BLOGNot At Liberty: Court Rules that Farmers Should Have Violated Their Religious Beliefs

By Emily Conley Posted on: | January 15, 2016

Update: After much consideration, the Giffords have decided to not appeal the ruling and are evaluating how to best run Liberty Ridge Farm under a legal regime that disregards their convictions. Needless to say, this kind of governmental coercion should disturb every freedom-loving American no matter where you stand on marriage. We are thankful for the Giffords’ willingness to take a stand for their faith. We as Americans must think hard about how we want the future of the United States to look. William Bradford and the pilgrims landed in Plymouth less than 200 miles from Liberty Ridge Farm in order to find freedom from a government that refused to let them live according to their faith. Today, almost 400 years later, should people of faith like Robert and Cynthia be punished for simply trying to live consistent with their convictions on marriage? It us up to us to repair the foundations of freedom, so that all Americans retain their God-given liberty to live according to their religious beliefs. As Erick Erickson puts it in his new book, "You Will Be Made to Care," the fight for liberty is about hope: "Now is the time for engaging culture strategically with an understanding of the times in which we live and a reinvigorated faith in God."

It’s sadly ironic that two days before “Religious Freedom Day,” a New York appellate court would rule that Robert and Cynthia Gifford of Liberty Ridge Farm are not at liberty to abide by their faith in their own backyard.

The backstory: on Sept. 25, 2012, Melisa McCarthy called Cynthia Gifford, inquiring about the use of the farm for her upcoming same-sex ceremony. The Giffords live in a barn they built on their farm and have occasionally hosted weddings on the first floor and the surrounding backyard area. Cynthia serves as a wedding coordinator for those events. Because of her Christian faith’s teachings on marriage, Cynthia politely told Melisa that she could not host the ceremony, but left open an invitation to consider the farm as a potential reception site. Instead, McCarthy and her partner filed a complaint with the Division of Human Rights, who ruled against the Giffords. Since then, Cynthia has had to stop coordinating all weddings on her property.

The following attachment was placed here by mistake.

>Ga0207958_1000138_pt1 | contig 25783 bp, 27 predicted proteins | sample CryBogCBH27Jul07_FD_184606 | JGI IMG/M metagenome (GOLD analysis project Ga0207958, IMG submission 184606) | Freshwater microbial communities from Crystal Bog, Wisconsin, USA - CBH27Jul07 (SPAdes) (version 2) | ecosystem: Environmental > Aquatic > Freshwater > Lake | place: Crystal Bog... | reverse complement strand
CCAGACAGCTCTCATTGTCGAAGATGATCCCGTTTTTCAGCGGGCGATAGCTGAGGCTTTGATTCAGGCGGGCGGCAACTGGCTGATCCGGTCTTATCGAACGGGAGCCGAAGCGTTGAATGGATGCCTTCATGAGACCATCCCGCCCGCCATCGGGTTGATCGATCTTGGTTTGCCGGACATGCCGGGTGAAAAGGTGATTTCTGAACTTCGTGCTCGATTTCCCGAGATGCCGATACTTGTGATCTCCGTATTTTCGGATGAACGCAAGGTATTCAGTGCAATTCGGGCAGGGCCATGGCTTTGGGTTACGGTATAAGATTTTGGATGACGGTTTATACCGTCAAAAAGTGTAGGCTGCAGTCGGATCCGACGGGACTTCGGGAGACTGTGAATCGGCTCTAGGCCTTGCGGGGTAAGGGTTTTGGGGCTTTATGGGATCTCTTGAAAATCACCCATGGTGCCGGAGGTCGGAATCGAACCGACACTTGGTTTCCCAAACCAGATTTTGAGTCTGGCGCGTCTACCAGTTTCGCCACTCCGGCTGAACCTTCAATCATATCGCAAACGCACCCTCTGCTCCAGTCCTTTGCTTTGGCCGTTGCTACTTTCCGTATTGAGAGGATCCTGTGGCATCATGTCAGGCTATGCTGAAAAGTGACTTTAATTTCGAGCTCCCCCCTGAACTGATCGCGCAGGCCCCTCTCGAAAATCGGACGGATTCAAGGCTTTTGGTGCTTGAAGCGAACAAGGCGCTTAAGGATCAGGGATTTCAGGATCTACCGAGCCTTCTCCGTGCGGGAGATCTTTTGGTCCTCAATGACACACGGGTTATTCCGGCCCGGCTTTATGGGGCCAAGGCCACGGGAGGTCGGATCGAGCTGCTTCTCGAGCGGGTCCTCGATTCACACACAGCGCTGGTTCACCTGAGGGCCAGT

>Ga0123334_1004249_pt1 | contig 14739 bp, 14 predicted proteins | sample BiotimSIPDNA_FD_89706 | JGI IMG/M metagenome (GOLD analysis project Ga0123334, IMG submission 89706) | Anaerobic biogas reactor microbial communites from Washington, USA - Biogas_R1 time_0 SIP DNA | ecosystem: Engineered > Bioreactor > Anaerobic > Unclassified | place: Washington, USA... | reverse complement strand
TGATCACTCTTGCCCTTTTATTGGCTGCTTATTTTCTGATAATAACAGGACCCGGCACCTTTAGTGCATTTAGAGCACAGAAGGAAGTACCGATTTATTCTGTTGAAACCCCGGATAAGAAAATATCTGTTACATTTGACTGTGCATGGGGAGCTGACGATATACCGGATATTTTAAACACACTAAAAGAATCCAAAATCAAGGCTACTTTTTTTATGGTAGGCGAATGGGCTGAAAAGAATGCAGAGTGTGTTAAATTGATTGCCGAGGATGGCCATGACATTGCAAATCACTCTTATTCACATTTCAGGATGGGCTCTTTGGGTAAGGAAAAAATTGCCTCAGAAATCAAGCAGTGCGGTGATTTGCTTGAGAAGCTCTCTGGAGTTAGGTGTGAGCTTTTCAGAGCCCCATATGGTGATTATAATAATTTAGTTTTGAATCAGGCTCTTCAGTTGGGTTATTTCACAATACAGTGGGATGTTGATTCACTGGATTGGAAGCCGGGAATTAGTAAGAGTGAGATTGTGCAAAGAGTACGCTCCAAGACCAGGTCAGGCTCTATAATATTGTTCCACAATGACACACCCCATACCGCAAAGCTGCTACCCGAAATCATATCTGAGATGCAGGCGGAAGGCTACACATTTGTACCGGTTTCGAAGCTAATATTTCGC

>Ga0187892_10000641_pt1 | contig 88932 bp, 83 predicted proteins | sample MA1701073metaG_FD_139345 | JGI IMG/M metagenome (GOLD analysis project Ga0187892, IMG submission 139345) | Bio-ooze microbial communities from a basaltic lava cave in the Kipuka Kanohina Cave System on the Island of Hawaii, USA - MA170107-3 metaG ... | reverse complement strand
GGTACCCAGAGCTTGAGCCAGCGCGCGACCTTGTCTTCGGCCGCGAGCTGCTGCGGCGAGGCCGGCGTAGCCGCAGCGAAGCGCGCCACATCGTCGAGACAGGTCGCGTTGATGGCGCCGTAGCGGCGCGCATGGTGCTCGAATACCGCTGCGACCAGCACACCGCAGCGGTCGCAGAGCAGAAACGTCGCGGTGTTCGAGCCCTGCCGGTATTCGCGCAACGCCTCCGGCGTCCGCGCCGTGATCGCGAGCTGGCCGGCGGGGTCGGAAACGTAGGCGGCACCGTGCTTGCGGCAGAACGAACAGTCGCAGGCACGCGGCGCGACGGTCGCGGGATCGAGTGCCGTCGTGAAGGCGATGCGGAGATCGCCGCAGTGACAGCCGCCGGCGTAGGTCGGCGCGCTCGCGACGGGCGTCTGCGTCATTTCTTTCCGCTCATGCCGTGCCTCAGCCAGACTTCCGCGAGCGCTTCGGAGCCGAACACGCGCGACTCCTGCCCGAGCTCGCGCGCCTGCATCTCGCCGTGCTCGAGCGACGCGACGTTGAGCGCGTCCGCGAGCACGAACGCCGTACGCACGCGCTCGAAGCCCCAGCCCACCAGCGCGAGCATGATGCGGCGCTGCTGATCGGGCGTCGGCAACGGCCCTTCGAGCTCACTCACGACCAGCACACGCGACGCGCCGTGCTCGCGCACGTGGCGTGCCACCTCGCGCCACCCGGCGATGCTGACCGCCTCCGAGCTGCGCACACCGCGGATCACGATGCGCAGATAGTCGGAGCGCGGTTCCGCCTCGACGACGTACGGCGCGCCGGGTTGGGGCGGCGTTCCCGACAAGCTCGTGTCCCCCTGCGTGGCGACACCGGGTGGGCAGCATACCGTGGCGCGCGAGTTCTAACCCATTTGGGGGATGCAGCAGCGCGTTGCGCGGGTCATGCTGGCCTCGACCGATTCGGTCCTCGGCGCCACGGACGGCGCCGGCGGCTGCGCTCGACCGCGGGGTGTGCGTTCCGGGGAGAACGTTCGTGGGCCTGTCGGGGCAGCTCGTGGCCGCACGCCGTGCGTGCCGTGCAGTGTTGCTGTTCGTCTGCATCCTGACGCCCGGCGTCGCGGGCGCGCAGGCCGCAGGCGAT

The court upheld the Division’s ruling and the $10,000 fine and $3,000 in damages that the Division ordered the Giffords to pay Ms. McCarthy and her same-sex spouse.



ADF attorneys argued that, just as the First Amendment prohibits the government from forcing an individual to salute the flag in school, it also prohibits the government from forcing a wedding coordinator like Cynthia to plan and participate in a ceremony that violates her faith.

And, as ADF attorneys explained in their brief, the “law does not require the Giffords to coordinate or host every event that a person . . . requests. For example, if the infamous Westboro Baptist group asked the Giffords to host an event that would express their false message that God hates people in same-sex relationships, the Giffords would not be discriminating based on religion if they declined the event because they did not want to host expression that violates their belief that God loves everyone …. The statute does not require that they treat all messages equal.”

“We had hoped that the court would recognize that the government has clearly gone too far,” said co-counsel James Trainor, one of more than 3,000 private attorneys allied with ADF. “The Constitution prohibits the government from forcing anyone to communicate messages that conflict with their core beliefs about marriage. The Giffords welcome all people to the farm, but not all messages or events.”

Unfortunately, the court rejected ADF’s arguments. Our attorneys are considering the next steps in this case.

Emily Conley

Contributing Writer

Emily graduated from Arizona State University Magna Cum Laude with a degree in Communications and a minor in English Literature.

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